As professionals, the days we get to devote 100% to learning our craft are limited. Go into a conference with an open mind, a desire for knowledge, prepare yourself, and then… have fun. Remember how much learning excites you. Find topics you love. And most importantly remember how much what you learn at this conference can make a difference in the lives of those you work with every day.

I am sure I have not hit every conference tip above. What have I missed? Share your favorite conferencing tip below!

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Hawkeye Access

Two months ago I had the opportunity to attend the Assistive Technology Industry Association Conference down in Orlando. I can’t even begin to describe the week that I spent there, learning from fellow AT professionals and vendors.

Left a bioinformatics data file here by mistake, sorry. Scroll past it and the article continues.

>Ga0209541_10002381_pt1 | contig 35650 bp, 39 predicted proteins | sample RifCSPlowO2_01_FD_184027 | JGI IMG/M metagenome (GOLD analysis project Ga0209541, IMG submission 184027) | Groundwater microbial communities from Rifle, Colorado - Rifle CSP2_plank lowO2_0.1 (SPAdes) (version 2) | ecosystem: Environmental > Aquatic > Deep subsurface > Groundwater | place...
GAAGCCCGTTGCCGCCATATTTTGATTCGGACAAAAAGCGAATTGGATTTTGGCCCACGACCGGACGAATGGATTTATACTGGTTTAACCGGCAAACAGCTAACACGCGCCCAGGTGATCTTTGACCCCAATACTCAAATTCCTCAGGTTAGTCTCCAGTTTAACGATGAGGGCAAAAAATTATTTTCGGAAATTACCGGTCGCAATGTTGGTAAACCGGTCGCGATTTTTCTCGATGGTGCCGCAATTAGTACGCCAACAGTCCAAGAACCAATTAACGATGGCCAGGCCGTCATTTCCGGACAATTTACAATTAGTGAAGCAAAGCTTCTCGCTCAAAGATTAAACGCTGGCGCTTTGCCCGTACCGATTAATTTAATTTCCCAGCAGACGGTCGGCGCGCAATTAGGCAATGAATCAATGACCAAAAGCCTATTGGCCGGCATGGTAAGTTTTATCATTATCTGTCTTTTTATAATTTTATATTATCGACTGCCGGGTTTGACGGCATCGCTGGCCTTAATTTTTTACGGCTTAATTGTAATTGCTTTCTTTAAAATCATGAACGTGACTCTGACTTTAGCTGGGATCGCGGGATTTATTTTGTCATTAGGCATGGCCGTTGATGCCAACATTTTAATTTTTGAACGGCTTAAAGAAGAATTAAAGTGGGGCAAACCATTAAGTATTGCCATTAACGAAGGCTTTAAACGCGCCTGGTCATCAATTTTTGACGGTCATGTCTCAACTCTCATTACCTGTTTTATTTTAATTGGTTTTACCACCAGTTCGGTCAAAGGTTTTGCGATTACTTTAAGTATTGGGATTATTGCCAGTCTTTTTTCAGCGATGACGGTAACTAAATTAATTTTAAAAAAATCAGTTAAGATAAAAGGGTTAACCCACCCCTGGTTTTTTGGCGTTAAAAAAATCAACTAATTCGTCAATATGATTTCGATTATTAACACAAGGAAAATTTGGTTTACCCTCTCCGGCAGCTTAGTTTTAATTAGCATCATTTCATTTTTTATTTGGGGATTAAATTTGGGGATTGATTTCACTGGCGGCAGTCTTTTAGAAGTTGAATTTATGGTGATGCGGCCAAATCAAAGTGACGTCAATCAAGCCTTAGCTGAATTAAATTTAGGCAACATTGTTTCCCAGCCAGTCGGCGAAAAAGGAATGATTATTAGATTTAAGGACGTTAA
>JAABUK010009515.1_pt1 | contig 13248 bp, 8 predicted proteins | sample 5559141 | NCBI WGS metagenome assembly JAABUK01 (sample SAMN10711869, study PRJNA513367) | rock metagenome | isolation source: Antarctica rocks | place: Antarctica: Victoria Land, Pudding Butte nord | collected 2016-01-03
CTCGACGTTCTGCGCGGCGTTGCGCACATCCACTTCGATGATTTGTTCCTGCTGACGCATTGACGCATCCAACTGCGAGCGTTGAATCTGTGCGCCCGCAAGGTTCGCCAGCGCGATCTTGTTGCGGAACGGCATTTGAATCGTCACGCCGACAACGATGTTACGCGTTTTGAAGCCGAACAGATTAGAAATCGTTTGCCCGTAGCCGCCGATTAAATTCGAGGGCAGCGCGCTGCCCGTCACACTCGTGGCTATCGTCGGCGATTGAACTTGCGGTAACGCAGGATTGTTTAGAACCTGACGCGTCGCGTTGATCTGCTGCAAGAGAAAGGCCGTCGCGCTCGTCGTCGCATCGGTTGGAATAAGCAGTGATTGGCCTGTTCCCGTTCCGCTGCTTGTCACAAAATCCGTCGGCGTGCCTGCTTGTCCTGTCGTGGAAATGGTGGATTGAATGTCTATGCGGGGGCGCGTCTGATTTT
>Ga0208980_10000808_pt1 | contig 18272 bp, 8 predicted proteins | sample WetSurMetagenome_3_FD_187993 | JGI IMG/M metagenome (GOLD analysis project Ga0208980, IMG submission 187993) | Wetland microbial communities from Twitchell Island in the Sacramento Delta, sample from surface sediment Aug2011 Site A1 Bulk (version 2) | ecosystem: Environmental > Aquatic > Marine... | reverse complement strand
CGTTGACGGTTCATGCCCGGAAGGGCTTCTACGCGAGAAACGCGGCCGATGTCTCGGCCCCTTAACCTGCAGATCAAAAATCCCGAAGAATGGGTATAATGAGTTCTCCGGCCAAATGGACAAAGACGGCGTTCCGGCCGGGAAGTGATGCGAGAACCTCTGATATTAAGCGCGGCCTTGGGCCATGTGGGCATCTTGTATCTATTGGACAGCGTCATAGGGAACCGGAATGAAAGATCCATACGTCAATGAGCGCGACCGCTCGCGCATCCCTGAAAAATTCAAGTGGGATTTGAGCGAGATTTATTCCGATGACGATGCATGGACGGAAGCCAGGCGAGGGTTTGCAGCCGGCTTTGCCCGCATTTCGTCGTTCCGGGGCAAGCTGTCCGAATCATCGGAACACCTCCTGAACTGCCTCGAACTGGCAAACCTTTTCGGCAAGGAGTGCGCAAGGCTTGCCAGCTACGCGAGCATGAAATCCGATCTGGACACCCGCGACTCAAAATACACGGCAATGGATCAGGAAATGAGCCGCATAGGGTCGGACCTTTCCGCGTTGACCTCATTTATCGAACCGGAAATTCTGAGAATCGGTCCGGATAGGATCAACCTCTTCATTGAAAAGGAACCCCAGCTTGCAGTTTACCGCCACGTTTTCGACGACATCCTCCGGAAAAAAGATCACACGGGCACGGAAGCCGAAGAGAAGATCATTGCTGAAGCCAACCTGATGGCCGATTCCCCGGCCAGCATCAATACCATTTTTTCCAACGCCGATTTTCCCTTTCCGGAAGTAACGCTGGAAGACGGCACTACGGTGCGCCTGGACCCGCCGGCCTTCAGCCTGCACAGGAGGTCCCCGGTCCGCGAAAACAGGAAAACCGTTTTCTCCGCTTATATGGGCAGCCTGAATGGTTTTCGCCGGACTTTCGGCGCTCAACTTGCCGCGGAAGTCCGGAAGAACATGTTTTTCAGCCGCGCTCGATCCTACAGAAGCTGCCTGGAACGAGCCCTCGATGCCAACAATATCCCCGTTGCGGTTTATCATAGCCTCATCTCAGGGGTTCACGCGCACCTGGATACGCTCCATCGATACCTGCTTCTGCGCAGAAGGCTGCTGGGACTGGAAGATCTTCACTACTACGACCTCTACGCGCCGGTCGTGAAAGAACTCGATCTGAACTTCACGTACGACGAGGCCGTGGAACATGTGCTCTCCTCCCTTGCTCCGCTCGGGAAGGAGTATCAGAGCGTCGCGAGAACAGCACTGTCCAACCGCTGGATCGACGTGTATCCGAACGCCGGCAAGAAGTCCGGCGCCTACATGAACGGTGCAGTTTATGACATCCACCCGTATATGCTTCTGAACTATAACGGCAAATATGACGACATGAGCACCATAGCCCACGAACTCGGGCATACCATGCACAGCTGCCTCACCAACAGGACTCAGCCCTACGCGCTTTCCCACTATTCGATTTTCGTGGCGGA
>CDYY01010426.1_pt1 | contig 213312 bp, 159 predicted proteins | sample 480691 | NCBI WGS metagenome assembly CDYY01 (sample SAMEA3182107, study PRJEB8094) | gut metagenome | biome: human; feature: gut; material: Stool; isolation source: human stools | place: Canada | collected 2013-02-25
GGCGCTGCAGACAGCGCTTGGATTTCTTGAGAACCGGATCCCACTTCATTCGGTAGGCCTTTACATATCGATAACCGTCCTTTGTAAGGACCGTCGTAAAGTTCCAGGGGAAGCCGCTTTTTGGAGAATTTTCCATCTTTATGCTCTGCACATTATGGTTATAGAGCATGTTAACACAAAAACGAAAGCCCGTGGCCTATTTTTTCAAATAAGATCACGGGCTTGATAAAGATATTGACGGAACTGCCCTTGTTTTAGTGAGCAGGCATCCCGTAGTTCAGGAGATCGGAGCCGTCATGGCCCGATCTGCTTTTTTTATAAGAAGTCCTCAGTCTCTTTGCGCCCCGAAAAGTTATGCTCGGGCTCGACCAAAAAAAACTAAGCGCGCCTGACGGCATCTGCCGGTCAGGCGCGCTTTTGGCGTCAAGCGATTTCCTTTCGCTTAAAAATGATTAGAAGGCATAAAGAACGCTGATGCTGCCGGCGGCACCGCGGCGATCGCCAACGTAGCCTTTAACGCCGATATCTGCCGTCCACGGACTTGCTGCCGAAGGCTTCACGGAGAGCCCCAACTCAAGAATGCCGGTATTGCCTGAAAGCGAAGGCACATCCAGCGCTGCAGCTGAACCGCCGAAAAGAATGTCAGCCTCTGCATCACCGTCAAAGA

Unfortunately, just like with any amazing conference, there is absolutely too much content to begin to process until much after the conference ends.

Fortunately, there are many ways to keep track of these new ideas and concepts that one wants to go back and explore- many open tabs on my cell phone, saved tabs on my laptop, pages of notes, many photographs, and an entire folder of apps on my phone that I open and try out as I have time.

One of these new apps is called Hawkeye Access. This was one of the first apps that I tried out after the conference and found myself incredibly impressed with it’s ease of use. After multiple uses, I decided tonight to try it one more time and then share it here.


Hawkeye Access is an iOS app that allows users to navigate many features of a cell phone with only their eyes and no extra equipment. Once the app is installed, it uses the front facing “selfie” camera to read your eye movements to control the screen.